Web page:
56% suffer from fomo

get serious about scarcity and urgency

Marketing is all about behaviour management – encouraging a target market to behave in preferred manner – for the first or last time, more often, or less often. Persuasion is often central to managing consumer behaviour. This is the last of five thoughts addressing five of the many persuasion tools in the marketer’s toolkit. Some might be obvious, but none is easy to engage effectively.

We have all read an advertisement suggesting that a product is only available at a particular price or for a limited period of time. This is the urgency effect. We have all seen advertisements suggesting that a product is limited in number and that a purchase needs to be made before stocks run out. This is the scarcity effect.

Both effects can work. Both effects rarely work as often or as well as they could.

Research suggests that some 56% of social media users suffer from FOMO – the fear of missing out. These people tend to move quickly to make a purchase when a product is only available for a limited time or in limited quantities. Further, it has been found that the FOMO effect applies equally to goods and services, items, and events.

The impact of the FOMO effect on sales is, however, entirely dependent on the extent to which the scarcity or urgency promoted is deemed to be legitimate.

Consider how often you hear a brand suggesting that an offer is limited by time or quantity, and then compare this to how often you believe the scarcity or urgency messages being communicated. If you are anything like me, and a great many other consumers, you rarely believe claims of scarcity or urgency.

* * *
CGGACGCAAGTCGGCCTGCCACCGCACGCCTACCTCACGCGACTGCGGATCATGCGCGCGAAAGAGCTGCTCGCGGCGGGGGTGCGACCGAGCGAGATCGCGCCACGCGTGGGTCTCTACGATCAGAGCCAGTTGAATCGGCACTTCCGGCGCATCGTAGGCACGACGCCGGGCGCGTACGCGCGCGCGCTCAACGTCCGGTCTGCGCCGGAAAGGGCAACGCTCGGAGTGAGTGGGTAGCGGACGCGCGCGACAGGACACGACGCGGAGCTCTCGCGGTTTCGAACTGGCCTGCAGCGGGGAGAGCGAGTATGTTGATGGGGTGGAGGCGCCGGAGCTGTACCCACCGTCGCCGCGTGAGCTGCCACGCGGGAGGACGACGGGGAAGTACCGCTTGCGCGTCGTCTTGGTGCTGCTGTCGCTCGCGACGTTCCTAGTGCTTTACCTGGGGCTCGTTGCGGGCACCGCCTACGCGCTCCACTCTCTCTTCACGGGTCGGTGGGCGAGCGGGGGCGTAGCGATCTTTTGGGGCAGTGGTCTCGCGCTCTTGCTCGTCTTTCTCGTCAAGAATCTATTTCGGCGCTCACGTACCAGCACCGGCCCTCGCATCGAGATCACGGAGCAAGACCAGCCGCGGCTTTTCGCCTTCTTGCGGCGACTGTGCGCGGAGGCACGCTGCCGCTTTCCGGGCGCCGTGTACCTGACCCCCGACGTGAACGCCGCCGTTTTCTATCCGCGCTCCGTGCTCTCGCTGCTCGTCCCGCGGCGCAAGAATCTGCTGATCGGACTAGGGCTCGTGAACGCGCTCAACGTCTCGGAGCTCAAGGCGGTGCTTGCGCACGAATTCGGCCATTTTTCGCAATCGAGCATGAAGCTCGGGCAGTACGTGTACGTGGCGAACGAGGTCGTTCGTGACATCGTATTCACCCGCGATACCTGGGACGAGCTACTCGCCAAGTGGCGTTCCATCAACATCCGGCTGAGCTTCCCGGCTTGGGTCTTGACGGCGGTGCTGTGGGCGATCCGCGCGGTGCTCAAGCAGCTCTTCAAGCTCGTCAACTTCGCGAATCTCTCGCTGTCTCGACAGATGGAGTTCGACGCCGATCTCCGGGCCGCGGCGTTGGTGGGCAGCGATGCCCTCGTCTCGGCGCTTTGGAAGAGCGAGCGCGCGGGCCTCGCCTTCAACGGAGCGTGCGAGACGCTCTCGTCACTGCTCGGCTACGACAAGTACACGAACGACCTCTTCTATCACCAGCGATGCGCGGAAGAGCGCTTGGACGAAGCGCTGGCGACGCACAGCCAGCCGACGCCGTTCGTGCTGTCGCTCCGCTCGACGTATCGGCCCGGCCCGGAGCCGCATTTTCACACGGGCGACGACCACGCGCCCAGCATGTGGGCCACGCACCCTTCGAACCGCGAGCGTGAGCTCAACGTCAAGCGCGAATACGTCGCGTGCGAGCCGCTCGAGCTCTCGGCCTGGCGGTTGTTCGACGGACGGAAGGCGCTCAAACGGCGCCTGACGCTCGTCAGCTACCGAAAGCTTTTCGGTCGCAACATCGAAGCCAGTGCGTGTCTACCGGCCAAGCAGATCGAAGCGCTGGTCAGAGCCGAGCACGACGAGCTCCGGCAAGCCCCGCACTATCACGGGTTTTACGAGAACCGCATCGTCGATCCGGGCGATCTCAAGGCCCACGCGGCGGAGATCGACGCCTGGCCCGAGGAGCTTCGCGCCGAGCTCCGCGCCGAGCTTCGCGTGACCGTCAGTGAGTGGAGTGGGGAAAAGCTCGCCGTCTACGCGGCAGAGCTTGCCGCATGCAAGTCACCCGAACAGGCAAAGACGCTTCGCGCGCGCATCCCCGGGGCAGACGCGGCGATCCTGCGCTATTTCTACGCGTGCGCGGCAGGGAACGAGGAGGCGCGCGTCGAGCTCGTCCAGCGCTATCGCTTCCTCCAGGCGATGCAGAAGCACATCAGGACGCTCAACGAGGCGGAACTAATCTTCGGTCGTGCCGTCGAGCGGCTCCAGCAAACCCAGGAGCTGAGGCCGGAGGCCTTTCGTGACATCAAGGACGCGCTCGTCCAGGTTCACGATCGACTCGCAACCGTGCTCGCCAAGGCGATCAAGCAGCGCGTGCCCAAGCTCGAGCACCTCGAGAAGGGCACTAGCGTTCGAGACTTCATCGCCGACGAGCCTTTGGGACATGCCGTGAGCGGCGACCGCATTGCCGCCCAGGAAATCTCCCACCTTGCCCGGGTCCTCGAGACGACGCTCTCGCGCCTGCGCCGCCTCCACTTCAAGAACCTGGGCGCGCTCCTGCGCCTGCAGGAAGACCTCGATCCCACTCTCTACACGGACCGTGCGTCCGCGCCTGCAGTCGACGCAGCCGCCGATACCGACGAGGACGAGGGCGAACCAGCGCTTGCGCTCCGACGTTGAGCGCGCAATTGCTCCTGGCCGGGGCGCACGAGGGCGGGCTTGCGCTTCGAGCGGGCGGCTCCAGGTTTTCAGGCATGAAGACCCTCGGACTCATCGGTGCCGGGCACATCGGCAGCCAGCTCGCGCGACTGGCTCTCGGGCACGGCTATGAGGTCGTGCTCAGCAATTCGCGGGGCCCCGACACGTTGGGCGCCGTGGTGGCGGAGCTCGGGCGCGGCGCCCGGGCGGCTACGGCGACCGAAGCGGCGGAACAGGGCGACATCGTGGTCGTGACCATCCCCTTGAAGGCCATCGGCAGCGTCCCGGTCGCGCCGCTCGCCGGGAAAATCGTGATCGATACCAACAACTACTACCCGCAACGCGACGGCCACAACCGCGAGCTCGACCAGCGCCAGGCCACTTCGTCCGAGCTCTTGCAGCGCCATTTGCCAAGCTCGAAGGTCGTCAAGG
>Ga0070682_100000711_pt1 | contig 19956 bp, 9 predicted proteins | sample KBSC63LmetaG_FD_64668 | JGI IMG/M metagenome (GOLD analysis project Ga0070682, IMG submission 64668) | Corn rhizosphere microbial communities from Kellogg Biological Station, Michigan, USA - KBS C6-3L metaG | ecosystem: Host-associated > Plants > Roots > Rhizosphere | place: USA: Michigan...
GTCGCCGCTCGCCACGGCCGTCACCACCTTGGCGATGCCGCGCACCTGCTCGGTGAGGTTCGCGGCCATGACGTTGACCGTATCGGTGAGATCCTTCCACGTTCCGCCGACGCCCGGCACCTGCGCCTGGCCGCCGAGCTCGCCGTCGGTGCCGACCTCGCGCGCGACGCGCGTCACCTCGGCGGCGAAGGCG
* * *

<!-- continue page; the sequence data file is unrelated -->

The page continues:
Both scarcity and urgency can be very persuasive marketing techniques, but they have been overused and, very often, fraudulently used. False claims of urgency or scarcity are made far too often.

Legitimising a claim of scarcity or urgency is essential. Such legitimisation might involve:

  • Minimising the frequency that these tools are used
  • Providing a clear substantiation and rationalisation
  • Demonstrating the claimed scarcity or urgency
  • Using credible and circumspect language
Frequent promotions create the idea that another is just around the corner. Evidence creates credibility, as does supporting that credibility with facts. Hyperbole and platitudes can detract significantly from credibility.

Both scarcity and urgency can be very powerful persuasion tools when supported by credibility.

In 2018 – get serious about scarcity and urgency.

Every year – put the facts ahead of intuition and guesswork.

Sources of core statisticsUpwork, Psychology Today, Social Media Examiner, Neuromarketing, HubSpot, Marketing Ideas 101, Direct Creative, Mashable Australia

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